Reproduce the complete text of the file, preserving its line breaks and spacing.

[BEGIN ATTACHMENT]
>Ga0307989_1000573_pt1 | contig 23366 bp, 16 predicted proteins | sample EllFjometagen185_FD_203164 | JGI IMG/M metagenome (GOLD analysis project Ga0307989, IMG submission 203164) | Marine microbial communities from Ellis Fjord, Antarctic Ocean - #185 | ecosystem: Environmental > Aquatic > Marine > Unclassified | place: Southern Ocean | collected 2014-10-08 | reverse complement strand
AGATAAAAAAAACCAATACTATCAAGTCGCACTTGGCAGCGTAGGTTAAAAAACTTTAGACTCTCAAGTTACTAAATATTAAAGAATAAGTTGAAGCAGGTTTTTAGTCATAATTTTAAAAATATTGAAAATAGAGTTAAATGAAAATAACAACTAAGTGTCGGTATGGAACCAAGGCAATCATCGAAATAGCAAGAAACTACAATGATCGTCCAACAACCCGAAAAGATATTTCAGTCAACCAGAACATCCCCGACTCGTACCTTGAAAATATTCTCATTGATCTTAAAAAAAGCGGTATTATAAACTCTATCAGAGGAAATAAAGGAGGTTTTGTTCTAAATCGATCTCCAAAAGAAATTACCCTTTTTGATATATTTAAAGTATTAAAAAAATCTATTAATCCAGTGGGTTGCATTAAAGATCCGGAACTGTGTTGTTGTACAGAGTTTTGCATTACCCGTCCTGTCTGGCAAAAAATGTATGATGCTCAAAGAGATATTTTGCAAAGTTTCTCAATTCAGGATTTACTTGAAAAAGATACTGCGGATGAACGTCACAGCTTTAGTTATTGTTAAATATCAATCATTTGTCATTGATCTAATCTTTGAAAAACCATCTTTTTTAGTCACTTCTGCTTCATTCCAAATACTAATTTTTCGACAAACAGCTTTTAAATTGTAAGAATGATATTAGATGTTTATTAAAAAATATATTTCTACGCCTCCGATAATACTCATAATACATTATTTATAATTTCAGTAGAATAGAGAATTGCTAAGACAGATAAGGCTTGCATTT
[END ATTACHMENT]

>Ga0307989_1000573_pt1 | contig 23366 bp, 16 predicted proteins | sample EllFjometagen185_FD_203164 | JGI IMG/M metagenome (GOLD analysis project Ga0307989, IMG submission 203164) | Marine microbial communities from Ellis Fjord, Antarctic Ocean - #185 | ecosystem: Environmental > Aquatic > Marine > Unclassified | place: Southern Ocean | collected 2014-10-08 | reverse complement strand
AGATAAAAAAAACCAATACTATCAAGTCGCACTTGGCAGCGTAGGTTAAAAAACTTTAGACTCTCAAGTTACTAAATATTAAAGAATAAGTTGAAGCAGGTTTTTAGTCATAATTTTAAAAATATTGAAAATAGAGTTAAATGAAAATAACAACTAAGTGTCGGTATGGAACCAAGGCAATCATCGAAATAGCAAGAAACTACAATGATCGTCCAACAACCCGAAAAGATATTTCAGTCAACCAGAACATCCCCGACTCGTACCTTGAAAATATTCTCATTGATCTTAAAAAAAGCGGTATTATAAACTCTATCAGAGGAAATAAAGGAGGTTTTGTTCTAAATCGATCTCCAAAAGAAATTACCCTTTTTGATATATTTAAAGTATTAAAAAAATCTATTAATCCAGTGGGTTGCATTAAAGATCCGGAACTGTGTTGTTGTACAGAGTTTTGCATTACCCGTCCTGTCTGGCAAAAAATGTATGATGCTCAAAGAGATATTTTGCAAAGTTTCTCAATTCAGGATTTACTTGAAAAAGATACTGCGGATGAACGTCACAGCTTTAGTTATTGTTAAATATCAATCATTTGTCATTGATCTAATCTTTGAAAAACCATCTTTTTTAGTCACTTCTGCTTCATTCCAAATACTAATTTTTCGACAAACAGCTTTTAAATTGTAAGAATGATATTAGATGTTTATTAAAAAATATATTTCTACGCCTCCGATAATACTCATAATACATTATTTATAATTTCAGTAGAATAGAGAATTGCTAAGACAGATAAGGCTTGCATTT